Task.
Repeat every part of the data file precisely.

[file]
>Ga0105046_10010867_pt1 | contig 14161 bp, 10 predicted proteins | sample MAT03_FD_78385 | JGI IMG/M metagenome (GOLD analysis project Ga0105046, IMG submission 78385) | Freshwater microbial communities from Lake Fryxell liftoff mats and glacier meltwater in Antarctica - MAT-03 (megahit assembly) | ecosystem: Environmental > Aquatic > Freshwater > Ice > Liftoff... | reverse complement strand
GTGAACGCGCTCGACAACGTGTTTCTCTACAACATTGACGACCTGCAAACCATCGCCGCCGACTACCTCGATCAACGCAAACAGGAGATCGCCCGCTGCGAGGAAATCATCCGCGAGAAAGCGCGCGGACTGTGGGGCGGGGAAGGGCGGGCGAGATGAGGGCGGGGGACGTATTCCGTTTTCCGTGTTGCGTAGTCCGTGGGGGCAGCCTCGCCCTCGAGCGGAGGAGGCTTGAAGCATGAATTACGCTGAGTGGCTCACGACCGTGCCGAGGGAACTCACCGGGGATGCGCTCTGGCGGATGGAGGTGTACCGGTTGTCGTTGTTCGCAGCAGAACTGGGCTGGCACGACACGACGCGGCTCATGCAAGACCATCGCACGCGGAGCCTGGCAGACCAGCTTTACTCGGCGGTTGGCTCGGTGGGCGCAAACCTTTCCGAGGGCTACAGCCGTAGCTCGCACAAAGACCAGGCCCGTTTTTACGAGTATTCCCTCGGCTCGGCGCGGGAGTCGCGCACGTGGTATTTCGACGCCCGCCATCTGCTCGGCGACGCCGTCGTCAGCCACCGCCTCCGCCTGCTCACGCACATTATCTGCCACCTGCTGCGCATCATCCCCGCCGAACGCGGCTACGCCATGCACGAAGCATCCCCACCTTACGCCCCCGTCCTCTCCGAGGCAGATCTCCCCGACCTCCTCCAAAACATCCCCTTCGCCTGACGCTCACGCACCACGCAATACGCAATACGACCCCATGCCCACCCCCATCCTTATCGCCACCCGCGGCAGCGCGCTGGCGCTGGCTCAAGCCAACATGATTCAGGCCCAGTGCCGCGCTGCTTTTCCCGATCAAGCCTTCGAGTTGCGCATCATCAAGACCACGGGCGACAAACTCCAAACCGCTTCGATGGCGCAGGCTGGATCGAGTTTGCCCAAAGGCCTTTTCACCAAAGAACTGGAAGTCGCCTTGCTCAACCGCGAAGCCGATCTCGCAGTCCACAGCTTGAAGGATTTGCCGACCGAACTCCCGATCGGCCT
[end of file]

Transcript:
>Ga0105046_10010867_pt1 | contig 14161 bp, 10 predicted proteins | sample MAT03_FD_78385 | JGI IMG/M metagenome (GOLD analysis project Ga0105046, IMG submission 78385) | Freshwater microbial communities from Lake Fryxell liftoff mats and glacier meltwater in Antarctica - MAT-03 (megahit assembly) | ecosystem: Environmental > Aquatic > Freshwater > Ice > Liftoff... | reverse complement strand
GTGAACGCGCTCGACAACGTGTTTCTCTACAACATTGACGACCTGCAAACCATCGCCGCCGACTACCTCGATCAACGCAAACAGGAGATCGCCCGCTGCGAGGAAATCATCCGCGAGAAAGCGCGCGGACTGTGGGGCGGGGAAGGGCGGGCGAGATGAGGGCGGGGGACGTATTCCGTTTTCCGTGTTGCGTAGTCCGTGGGGGCAGCCTCGCCCTCGAGCGGAGGAGGCTTGAAGCATGAATTACGCTGAGTGGCTCACGACCGTGCCGAGGGAACTCACCGGGGATGCGCTCTGGCGGATGGAGGTGTACCGGTTGTCGTTGTTCGCAGCAGAACTGGGCTGGCACGACACGACGCGGCTCATGCAAGACCATCGCACGCGGAGCCTGGCAGACCAGCTTTACTCGGCGGTTGGCTCGGTGGGCGCAAACCTTTCCGAGGGCTACAGCCGTAGCTCGCACAAAGACCAGGCCCGTTTTTACGAGTATTCCCTCGGCTCGGCGCGGGAGTCGCGCACGTGGTATTTCGACGCCCGCCATCTGCTCGGCGACGCCGTCGTCAGCCACCGCCTCCGCCTGCTCACGCACATTATCTGCCACCTGCTGCGCATCATCCCCGCCGAACGCGGCTACGCCATGCACGAAGCATCCCCACCTTACGCCCCCGTCCTCTCCGAGGCAGATCTCCCCGACCTCCTCCAAAACATCCCCTTCGCCTGACGCTCACGCACCACGCAATACGCAATACGACCCCATGCCCACCCCCATCCTTATCGCCACCCGCGGCAGCGCGCTGGCGCTGGCTCAAGCCAACATGATTCAGGCCCAGTGCCGCGCTGCTTTTCCCGATCAAGCCTTCGAGTTGCGCATCATCAAGACCACGGGCGACAAACTCCAAACCGCTTCGATGGCGCAGGCTGGATCGAGTTTGCCCAAAGGCCTTTTCACCAAAGAACTGGAAGTCGCCTTGCTCAACCGCGAAGCCGATCTCGCAGTCCACAGCTTGAAGGATTTGCCGACCGAACTCCCGATCGGCCT